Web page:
Every feature film screening at EFFA this year is preluded by an Australian short.
We sat down (virtually, at our computers) for four quick questions with Australian filmmaker Alice Stephens. Alice's short film Lost Paradise will be screening alongside Drokpa - book now.
Tell us a little bit about your short film screening at EFFA this year, and the process of making it?
Lost Paradise came together in a beautiful and unexpected way. I booked a flight to Israel last year with the thought in mind of making a film. Not knowing what it would be or who it would be with I kind if left it to chance.
Being abel to combine travel and exploring a new place and land while making a film is what I live for. So I just thought why not, I am going to Israel. I put out posts to find a co-director and connected with locals in the first 2 weeks of my stay. The Dead Sea is one of the most beautiful places I have been and realised after going there that it not only needed to show the rest of the world the damage to the environment happening to the sea and surround areas, but to show the unmistakable beauty of the area and land.
We decided to create a montage of both the stunning land and juxtapose it with the disastrous fate of the land to show what nature is and what it can become in human hands.
How do you know when you’ve got a good idea for a film?
When something moves me it takes my focus and attention to a new level. When I am onboard a film I connect with I find I naturally devote myself to it without even knowing it at the time. I think when you meet someone or find an idea that makes you excited and jittery thats when I know there is something special and important there. When you know this film has to be made.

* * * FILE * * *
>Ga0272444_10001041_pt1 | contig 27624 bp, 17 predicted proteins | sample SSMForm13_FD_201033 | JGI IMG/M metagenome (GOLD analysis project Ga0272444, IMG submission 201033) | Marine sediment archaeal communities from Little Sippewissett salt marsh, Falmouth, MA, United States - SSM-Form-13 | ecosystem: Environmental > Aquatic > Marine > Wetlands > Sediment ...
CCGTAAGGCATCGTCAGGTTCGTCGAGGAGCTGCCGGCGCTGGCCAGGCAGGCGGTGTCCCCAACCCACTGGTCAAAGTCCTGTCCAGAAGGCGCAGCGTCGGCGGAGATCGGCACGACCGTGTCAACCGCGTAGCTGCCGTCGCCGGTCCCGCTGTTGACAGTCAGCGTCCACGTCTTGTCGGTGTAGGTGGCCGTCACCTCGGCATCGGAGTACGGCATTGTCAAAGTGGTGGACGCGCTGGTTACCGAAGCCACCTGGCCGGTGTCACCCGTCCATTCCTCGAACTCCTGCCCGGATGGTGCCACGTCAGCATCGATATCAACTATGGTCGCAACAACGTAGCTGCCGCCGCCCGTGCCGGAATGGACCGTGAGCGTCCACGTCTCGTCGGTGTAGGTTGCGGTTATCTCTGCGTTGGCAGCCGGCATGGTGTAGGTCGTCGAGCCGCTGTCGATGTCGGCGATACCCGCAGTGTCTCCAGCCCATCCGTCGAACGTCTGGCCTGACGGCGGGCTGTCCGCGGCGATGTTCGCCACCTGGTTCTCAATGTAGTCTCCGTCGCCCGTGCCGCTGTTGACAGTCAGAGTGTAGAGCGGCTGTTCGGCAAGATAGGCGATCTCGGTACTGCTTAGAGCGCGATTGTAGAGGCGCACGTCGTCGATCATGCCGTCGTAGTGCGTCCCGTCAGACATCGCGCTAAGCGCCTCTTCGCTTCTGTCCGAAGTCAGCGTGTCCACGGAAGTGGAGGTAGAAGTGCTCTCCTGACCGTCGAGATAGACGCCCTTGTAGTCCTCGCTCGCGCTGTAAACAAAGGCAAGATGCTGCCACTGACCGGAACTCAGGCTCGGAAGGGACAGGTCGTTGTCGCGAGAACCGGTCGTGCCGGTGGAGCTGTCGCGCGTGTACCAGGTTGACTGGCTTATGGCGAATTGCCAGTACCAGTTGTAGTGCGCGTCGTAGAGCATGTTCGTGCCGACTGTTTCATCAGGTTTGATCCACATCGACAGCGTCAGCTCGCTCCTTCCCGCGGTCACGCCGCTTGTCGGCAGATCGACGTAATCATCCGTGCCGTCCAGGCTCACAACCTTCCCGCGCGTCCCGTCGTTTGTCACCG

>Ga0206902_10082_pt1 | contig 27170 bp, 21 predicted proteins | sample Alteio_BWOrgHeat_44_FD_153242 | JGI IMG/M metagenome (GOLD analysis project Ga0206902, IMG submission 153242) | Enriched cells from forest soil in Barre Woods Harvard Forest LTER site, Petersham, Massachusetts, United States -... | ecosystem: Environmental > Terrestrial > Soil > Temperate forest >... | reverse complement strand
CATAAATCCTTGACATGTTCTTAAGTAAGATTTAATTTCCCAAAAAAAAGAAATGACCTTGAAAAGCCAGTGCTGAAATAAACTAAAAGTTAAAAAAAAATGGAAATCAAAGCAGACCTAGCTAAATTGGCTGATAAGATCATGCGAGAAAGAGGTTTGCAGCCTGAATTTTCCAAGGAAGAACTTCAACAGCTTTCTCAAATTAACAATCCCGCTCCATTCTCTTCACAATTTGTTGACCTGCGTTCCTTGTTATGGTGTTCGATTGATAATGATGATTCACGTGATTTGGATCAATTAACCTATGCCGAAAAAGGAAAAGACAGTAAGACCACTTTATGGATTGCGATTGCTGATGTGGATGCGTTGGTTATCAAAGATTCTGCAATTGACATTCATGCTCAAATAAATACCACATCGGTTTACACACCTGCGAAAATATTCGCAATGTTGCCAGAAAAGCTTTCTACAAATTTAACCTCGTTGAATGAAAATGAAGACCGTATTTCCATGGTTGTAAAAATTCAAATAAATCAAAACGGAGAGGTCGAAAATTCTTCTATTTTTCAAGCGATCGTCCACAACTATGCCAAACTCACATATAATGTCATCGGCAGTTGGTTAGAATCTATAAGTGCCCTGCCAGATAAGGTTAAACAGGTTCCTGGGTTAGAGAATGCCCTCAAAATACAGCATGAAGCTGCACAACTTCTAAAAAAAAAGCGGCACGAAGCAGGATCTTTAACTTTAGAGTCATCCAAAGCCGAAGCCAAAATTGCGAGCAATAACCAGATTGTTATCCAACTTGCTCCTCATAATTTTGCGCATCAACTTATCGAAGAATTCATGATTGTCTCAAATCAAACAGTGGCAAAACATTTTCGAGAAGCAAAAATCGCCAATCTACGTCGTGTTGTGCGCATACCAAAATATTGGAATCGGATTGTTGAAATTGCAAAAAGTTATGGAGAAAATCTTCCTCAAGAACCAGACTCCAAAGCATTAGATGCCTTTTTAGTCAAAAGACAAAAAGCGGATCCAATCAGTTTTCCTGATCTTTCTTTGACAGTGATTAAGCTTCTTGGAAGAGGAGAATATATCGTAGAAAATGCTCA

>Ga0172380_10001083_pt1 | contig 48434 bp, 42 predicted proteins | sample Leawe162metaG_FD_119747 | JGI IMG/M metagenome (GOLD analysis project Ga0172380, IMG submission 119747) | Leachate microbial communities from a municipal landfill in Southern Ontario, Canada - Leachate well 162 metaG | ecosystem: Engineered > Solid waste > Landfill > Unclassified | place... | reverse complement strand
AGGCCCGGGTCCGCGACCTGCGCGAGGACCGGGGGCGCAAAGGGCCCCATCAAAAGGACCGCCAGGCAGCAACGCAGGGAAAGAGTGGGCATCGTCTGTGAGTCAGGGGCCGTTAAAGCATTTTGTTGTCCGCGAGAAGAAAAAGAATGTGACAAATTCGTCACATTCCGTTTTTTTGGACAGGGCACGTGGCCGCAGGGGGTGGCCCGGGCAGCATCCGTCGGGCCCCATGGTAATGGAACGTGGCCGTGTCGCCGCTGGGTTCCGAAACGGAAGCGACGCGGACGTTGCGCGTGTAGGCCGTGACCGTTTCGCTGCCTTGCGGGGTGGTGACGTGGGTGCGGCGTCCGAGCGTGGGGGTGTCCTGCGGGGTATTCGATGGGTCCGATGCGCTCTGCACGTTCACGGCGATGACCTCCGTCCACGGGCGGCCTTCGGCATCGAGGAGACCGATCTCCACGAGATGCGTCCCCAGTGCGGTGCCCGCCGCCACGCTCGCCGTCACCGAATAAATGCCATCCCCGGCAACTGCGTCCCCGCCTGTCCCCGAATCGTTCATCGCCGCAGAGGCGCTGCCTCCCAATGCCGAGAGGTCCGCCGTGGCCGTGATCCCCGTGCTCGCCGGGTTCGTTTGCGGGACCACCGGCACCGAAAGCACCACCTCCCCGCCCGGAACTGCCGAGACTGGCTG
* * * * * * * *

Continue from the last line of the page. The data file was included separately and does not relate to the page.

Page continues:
I am a big believer in attempting to share with audiences what I felt when I first heard about the subject or idea of the film. In essence that is what documentary is all about. Being able to communicate something that the filmmakers believe a larger audience need to know about and as a result may change their stance or opinion on a issue.
What do you think is the power of film to change people’s minds about environmental, social or political issues?
I think the power of film is one of the biggest ways to make change whether it be environmental, social or political. Being able to see and feel a particular issue in an intimate medium like film can educate people but can also have an emotional impact and can relate directly to the audience in ways they may have not known possible. I think it is crucial to be telling these stories because film and media is everywhere and so accessible to everyone these days.
What’s your favourite environmental film, doco or otherwise?
The Cove is fantastic and the perfect example of a film uncovering the truth and making change as a result.